Various barriers exist that preclude individuals from undergoing surgical care in low-income countries. Our study assessed the main barriers in Nepal, and identified individuals most at risk for not receiving required surgical care.
A countrywide survey, using the Surgeons OverSeas Assessment of Surgical Need (SOSAS) survey tool, was carried out in 2014, surveying 2,695 individuals with a response rate of 97%. Our study used data from a subset, namely individuals who required surgical care in the last twelve months. Data were collected on individual characteristics, transport characteristics, and reasons why individuals did not undergo surgical care.
Of the 2,695 individuals surveyed, 207 individuals needed surgical care at least once in the previous 12 months. The main reasons for not undergoing surgery were affordability (n = 42), accessibility (n = 42) and fear/no trust (n = 34). A factor significantly associated with affordability was having a low education (OR = 5.77 of having no education vs. having secondary education). Living in a rural area (OR = 2.59) and a long travel time to a secondary and tertiary health facility (OR = 1.17 and 1.09, respectively) were some of the factors significantly associated with accessibility. Being a woman was significantly associated with fear/no trust (OR = 3.54).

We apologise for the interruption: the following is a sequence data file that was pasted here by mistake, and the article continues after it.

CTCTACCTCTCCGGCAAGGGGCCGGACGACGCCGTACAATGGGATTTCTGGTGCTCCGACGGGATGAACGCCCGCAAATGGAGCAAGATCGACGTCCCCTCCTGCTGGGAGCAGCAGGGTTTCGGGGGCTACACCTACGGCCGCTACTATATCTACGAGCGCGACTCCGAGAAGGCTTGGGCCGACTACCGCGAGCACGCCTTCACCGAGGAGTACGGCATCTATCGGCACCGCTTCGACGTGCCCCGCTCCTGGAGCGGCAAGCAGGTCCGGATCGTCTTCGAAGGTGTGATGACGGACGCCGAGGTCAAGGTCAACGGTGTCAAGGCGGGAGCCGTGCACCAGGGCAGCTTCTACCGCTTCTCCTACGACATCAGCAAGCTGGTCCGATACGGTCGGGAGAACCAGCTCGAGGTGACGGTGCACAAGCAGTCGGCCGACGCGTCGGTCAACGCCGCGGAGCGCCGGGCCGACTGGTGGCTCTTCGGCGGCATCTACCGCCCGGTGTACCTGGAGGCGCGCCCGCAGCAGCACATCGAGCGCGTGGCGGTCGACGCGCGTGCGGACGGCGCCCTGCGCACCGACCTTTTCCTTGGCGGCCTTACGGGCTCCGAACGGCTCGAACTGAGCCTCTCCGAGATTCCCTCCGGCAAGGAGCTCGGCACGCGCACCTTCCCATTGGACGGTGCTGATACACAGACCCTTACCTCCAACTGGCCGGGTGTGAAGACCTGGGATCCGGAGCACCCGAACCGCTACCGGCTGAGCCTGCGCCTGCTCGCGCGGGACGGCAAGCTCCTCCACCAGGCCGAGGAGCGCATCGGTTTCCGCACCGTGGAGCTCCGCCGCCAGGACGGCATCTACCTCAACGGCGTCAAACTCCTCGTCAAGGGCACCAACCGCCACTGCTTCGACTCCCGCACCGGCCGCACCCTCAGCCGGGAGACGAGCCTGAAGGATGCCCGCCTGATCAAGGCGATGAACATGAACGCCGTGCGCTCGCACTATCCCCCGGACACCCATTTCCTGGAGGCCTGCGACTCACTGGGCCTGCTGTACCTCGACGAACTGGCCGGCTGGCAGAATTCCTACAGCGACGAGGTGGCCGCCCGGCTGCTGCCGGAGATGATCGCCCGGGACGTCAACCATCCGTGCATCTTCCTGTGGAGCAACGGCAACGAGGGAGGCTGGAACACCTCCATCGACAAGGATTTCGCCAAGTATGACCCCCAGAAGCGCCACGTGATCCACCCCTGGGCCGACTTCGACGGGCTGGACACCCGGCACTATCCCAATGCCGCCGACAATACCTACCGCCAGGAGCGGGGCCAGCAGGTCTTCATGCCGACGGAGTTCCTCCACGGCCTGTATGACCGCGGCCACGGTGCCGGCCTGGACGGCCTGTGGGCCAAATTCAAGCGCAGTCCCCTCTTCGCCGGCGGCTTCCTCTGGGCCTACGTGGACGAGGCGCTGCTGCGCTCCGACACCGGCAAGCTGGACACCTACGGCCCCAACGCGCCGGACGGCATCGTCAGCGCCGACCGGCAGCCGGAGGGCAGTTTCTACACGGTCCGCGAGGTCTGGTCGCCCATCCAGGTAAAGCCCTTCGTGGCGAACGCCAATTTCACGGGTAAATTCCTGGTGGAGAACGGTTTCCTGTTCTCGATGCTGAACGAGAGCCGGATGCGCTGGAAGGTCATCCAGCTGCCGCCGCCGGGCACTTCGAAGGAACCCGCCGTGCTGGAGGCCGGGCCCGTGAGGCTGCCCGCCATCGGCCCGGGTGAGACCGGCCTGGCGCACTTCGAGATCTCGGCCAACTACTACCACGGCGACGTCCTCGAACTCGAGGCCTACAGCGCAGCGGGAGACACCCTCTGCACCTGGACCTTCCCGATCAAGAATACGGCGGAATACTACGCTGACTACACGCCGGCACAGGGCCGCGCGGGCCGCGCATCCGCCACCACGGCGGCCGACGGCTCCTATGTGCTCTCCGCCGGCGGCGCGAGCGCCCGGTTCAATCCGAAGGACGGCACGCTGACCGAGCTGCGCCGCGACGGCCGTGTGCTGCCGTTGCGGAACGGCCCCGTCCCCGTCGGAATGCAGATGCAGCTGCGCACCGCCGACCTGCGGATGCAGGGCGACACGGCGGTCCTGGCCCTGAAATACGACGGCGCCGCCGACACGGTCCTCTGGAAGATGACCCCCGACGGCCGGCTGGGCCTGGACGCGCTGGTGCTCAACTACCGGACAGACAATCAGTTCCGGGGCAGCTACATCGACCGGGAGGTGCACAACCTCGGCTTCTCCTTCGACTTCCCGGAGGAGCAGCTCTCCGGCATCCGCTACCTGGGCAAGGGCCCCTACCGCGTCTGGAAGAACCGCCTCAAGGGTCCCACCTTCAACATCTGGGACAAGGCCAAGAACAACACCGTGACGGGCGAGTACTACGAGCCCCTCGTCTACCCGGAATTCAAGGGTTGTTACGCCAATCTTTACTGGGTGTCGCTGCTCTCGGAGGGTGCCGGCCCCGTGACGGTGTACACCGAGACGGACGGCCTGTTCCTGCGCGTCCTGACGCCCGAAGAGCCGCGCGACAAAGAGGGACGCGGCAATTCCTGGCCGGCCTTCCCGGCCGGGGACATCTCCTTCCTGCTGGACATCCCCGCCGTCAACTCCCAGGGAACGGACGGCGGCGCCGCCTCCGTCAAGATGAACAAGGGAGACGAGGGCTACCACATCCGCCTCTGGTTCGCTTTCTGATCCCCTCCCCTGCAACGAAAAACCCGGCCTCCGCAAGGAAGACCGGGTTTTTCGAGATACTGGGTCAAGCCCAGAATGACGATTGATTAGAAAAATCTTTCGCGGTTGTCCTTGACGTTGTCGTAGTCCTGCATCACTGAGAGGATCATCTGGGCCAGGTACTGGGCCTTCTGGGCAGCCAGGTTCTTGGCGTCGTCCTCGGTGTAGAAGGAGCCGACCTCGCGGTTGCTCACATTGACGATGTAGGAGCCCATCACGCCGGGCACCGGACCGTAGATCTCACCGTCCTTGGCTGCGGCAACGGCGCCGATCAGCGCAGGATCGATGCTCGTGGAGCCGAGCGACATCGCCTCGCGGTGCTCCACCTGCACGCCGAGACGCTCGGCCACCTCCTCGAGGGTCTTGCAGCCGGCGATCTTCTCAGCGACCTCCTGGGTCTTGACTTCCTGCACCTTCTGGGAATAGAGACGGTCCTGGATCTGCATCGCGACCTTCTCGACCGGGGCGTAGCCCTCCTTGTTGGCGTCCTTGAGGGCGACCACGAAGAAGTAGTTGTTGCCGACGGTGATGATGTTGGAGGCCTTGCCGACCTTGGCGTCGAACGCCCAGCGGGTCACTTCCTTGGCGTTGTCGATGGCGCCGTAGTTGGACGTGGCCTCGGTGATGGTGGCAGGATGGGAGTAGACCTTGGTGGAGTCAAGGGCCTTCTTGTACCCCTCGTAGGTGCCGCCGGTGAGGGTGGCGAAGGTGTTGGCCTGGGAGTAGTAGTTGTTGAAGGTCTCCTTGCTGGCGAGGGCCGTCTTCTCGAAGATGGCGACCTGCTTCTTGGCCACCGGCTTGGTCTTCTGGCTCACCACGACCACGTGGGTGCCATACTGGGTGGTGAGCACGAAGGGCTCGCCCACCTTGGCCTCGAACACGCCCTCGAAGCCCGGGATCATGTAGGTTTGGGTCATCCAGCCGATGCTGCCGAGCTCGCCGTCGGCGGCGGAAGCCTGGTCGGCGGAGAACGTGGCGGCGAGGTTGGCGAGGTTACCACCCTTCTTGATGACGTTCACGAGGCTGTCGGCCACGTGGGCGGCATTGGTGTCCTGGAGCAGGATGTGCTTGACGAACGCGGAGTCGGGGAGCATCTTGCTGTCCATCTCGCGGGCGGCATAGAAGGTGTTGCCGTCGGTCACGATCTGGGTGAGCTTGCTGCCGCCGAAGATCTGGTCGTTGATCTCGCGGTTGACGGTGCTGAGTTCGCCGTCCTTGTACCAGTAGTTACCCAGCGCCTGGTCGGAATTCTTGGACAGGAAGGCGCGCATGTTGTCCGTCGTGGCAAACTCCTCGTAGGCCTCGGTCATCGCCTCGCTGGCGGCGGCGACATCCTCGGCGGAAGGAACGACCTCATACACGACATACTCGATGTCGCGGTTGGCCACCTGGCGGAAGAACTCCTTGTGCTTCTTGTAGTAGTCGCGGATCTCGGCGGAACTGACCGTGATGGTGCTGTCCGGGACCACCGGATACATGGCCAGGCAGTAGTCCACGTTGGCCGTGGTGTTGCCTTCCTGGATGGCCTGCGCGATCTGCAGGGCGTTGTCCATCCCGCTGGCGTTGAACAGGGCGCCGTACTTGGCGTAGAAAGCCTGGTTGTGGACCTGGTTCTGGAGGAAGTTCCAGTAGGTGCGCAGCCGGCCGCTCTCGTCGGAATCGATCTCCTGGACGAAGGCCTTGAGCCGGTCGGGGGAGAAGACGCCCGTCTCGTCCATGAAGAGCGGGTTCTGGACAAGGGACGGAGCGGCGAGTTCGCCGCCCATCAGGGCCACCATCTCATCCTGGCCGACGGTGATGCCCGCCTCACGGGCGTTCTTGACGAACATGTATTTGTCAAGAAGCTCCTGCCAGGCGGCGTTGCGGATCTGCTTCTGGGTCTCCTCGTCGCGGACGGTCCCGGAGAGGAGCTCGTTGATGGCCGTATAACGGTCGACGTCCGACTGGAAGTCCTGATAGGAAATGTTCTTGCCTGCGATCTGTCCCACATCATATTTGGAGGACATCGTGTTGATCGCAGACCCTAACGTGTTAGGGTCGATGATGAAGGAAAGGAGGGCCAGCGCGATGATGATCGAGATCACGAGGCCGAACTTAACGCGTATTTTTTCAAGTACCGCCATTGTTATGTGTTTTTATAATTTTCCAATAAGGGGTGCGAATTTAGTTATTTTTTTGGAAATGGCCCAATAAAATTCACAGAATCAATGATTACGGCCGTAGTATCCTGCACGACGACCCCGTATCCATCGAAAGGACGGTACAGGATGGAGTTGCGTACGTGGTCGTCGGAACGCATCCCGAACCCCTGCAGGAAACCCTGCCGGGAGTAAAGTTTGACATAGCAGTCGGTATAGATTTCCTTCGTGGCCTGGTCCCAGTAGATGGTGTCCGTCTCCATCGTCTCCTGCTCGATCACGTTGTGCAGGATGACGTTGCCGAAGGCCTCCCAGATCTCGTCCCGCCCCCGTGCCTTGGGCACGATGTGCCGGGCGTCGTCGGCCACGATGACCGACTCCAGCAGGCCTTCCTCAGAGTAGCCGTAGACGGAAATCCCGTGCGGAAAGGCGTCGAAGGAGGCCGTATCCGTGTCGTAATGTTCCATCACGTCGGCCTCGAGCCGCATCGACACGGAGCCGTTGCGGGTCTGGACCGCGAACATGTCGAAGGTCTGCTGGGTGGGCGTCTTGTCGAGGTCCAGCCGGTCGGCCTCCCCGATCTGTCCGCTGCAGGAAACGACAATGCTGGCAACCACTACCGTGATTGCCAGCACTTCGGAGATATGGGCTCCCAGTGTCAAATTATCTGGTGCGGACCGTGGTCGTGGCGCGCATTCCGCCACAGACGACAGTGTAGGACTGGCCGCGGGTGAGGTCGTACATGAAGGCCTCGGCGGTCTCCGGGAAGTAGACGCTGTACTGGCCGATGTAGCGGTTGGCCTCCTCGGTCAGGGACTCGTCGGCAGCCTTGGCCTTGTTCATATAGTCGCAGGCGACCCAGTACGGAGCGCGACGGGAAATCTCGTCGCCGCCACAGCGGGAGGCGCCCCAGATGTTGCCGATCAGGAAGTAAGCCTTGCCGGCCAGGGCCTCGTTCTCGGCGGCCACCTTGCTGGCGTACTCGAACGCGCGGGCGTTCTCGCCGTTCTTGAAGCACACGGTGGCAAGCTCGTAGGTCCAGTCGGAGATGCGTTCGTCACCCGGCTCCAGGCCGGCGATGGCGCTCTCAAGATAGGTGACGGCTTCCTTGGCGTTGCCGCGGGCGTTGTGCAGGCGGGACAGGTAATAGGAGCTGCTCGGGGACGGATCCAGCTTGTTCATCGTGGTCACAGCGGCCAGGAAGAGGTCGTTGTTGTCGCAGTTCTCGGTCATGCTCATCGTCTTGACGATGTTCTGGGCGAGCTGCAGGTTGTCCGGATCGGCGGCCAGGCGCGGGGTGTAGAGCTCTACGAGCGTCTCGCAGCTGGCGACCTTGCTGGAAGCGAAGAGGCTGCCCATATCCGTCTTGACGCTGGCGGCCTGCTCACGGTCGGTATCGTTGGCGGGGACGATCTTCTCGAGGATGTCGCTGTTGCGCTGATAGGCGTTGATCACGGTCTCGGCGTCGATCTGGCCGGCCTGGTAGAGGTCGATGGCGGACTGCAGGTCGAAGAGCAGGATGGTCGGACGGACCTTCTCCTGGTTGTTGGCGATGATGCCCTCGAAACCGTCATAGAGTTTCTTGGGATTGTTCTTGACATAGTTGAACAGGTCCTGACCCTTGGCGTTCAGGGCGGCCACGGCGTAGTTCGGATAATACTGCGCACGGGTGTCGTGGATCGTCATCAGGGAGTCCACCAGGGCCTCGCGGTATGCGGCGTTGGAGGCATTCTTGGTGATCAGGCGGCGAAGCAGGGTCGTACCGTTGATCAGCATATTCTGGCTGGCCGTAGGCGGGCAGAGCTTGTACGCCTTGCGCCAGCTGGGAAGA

More than half of the individuals who needed surgical care did not undergo surgery due to affordability, accessibility, or fear/no trust. Providing subsidised transport, introducing mobile surgical clinics or organising awareness raising campaigns are measures that could be implemented to overcome these barriers to surgical care.